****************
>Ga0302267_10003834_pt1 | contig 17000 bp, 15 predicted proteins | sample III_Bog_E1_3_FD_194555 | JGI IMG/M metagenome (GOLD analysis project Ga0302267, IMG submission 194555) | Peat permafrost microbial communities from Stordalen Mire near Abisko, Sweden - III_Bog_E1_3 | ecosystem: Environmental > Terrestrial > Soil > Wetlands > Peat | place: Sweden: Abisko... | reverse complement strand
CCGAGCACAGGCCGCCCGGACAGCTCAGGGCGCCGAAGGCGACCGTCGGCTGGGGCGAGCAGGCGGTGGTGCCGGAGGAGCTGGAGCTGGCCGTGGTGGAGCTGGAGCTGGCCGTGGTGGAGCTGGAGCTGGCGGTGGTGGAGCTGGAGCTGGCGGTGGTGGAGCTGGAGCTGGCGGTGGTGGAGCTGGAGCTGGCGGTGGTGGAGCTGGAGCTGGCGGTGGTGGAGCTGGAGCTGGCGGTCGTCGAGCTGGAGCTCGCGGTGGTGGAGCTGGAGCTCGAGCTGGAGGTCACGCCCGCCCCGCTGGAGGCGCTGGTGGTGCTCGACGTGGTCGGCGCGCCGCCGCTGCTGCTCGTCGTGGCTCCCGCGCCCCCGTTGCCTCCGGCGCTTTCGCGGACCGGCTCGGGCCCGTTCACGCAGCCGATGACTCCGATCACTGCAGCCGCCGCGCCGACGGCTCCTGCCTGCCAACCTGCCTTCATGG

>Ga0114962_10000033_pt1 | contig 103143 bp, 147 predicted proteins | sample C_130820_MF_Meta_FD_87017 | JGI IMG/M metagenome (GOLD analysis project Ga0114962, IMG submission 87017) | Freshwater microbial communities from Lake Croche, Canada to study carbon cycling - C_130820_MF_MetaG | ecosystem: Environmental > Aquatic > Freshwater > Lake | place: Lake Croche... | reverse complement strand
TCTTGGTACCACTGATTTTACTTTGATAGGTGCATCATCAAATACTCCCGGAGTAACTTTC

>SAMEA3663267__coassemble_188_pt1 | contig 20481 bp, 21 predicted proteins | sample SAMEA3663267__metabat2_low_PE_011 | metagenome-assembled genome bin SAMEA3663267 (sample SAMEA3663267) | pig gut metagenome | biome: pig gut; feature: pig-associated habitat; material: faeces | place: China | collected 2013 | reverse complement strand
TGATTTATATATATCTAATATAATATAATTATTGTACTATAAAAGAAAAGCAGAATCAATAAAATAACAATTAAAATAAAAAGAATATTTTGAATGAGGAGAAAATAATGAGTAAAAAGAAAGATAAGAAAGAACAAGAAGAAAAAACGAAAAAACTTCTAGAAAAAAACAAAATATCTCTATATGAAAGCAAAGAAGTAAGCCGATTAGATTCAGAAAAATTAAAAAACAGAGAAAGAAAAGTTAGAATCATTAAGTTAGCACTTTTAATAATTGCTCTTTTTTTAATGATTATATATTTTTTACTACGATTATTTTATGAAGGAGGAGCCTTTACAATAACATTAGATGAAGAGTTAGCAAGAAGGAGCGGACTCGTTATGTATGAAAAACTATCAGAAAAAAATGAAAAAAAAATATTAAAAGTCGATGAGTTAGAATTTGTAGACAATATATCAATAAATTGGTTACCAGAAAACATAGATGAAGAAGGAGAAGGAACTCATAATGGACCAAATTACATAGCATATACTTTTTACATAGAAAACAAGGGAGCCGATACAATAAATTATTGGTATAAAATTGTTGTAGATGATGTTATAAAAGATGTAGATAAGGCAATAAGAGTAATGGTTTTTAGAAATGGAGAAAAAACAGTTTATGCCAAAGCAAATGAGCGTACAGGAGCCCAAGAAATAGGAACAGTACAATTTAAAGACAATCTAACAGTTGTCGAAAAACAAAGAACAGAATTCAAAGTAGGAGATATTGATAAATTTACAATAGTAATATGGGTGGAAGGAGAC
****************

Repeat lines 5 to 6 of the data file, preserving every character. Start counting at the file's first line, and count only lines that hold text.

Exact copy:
>SAMEA3663267__coassemble_188_pt1 | contig 20481 bp, 21 predicted proteins | sample SAMEA3663267__metabat2_low_PE_011 | metagenome-assembled genome bin SAMEA3663267 (sample SAMEA3663267) | pig gut metagenome | biome: pig gut; feature: pig-associated habitat; material: faeces | place: China | collected 2013 | reverse complement strand
TGATTTATATATATCTAATATAATATAATTATTGTACTATAAAAGAAAAGCAGAATCAATAAAATAACAATTAAAATAAAAAGAATATTTTGAATGAGGAGAAAATAATGAGTAAAAAGAAAGATAAGAAAGAACAAGAAGAAAAAACGAAAAAACTTCTAGAAAAAAACAAAATATCTCTATATGAAAGCAAAGAAGTAAGCCGATTAGATTCAGAAAAATTAAAAAACAGAGAAAGAAAAGTTAGAATCATTAAGTTAGCACTTTTAATAATTGCTCTTTTTTTAATGATTATATATTTTTTACTACGATTATTTTATGAAGGAGGAGCCTTTACAATAACATTAGATGAAGAGTTAGCAAGAAGGAGCGGACTCGTTATGTATGAAAAACTATCAGAAAAAAATGAAAAAAAAATATTAAAAGTCGATGAGTTAGAATTTGTAGACAATATATCAATAAATTGGTTACCAGAAAACATAGATGAAGAAGGAGAAGGAACTCATAATGGACCAAATTACATAGCATATACTTTTTACATAGAAAACAAGGGAGCCGATACAATAAATTATTGGTATAAAATTGTTGTAGATGATGTTATAAAAGATGTAGATAAGGCAATAAGAGTAATGGTTTTTAGAAATGGAGAAAAAACAGTTTATGCCAAAGCAAATGAGCGTACAGGAGCCCAAGAAATAGGAACAGTACAATTTAAAGACAATCTAACAGTTGTCGAAAAACAAAGAACAGAATTCAAAGTAGGAGATATTGATAAATTTACAATAGTAATATGGGTGGAAGGAGAC